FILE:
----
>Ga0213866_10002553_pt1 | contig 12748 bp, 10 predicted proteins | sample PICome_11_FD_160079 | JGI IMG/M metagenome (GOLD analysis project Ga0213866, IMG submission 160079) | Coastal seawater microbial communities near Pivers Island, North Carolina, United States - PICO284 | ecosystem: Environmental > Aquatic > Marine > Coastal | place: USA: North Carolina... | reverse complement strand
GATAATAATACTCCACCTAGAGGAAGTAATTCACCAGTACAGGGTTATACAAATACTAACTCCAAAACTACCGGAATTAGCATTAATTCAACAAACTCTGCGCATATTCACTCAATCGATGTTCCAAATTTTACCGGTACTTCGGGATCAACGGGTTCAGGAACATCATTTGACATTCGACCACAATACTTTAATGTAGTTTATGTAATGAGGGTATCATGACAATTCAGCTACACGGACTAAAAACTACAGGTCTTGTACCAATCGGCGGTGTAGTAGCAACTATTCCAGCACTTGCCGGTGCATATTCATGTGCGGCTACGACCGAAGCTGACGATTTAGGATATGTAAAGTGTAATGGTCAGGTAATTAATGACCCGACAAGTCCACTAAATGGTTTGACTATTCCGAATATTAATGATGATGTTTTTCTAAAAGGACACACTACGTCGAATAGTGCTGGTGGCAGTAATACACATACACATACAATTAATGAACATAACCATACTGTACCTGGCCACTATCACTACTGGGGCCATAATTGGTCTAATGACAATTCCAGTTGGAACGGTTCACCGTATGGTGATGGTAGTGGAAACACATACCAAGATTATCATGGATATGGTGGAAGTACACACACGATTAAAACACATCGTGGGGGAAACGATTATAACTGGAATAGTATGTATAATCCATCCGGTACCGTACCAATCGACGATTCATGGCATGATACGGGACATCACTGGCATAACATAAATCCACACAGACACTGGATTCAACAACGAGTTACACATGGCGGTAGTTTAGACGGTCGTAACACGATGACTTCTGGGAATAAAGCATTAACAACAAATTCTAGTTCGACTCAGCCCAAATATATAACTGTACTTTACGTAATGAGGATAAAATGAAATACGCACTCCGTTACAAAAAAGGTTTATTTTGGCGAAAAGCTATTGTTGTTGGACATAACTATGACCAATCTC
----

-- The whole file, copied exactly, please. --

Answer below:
>Ga0213866_10002553_pt1 | contig 12748 bp, 10 predicted proteins | sample PICome_11_FD_160079 | JGI IMG/M metagenome (GOLD analysis project Ga0213866, IMG submission 160079) | Coastal seawater microbial communities near Pivers Island, North Carolina, United States - PICO284 | ecosystem: Environmental > Aquatic > Marine > Coastal | place: USA: North Carolina... | reverse complement strand
GATAATAATACTCCACCTAGAGGAAGTAATTCACCAGTACAGGGTTATACAAATACTAACTCCAAAACTACCGGAATTAGCATTAATTCAACAAACTCTGCGCATATTCACTCAATCGATGTTCCAAATTTTACCGGTACTTCGGGATCAACGGGTTCAGGAACATCATTTGACATTCGACCACAATACTTTAATGTAGTTTATGTAATGAGGGTATCATGACAATTCAGCTACACGGACTAAAAACTACAGGTCTTGTACCAATCGGCGGTGTAGTAGCAACTATTCCAGCACTTGCCGGTGCATATTCATGTGCGGCTACGACCGAAGCTGACGATTTAGGATATGTAAAGTGTAATGGTCAGGTAATTAATGACCCGACAAGTCCACTAAATGGTTTGACTATTCCGAATATTAATGATGATGTTTTTCTAAAAGGACACACTACGTCGAATAGTGCTGGTGGCAGTAATACACATACACATACAATTAATGAACATAACCATACTGTACCTGGCCACTATCACTACTGGGGCCATAATTGGTCTAATGACAATTCCAGTTGGAACGGTTCACCGTATGGTGATGGTAGTGGAAACACATACCAAGATTATCATGGATATGGTGGAAGTACACACACGATTAAAACACATCGTGGGGGAAACGATTATAACTGGAATAGTATGTATAATCCATCCGGTACCGTACCAATCGACGATTCATGGCATGATACGGGACATCACTGGCATAACATAAATCCACACAGACACTGGATTCAACAACGAGTTACACATGGCGGTAGTTTAGACGGTCGTAACACGATGACTTCTGGGAATAAAGCATTAACAACAAATTCTAGTTCGACTCAGCCCAAATATATAACTGTACTTTACGTAATGAGGATAAAATGAAATACGCACTCCGTTACAAAAAAGGTTTATTTTGGCGAAAAGCTATTGTTGTTGGACATAACTATGACCAATCTC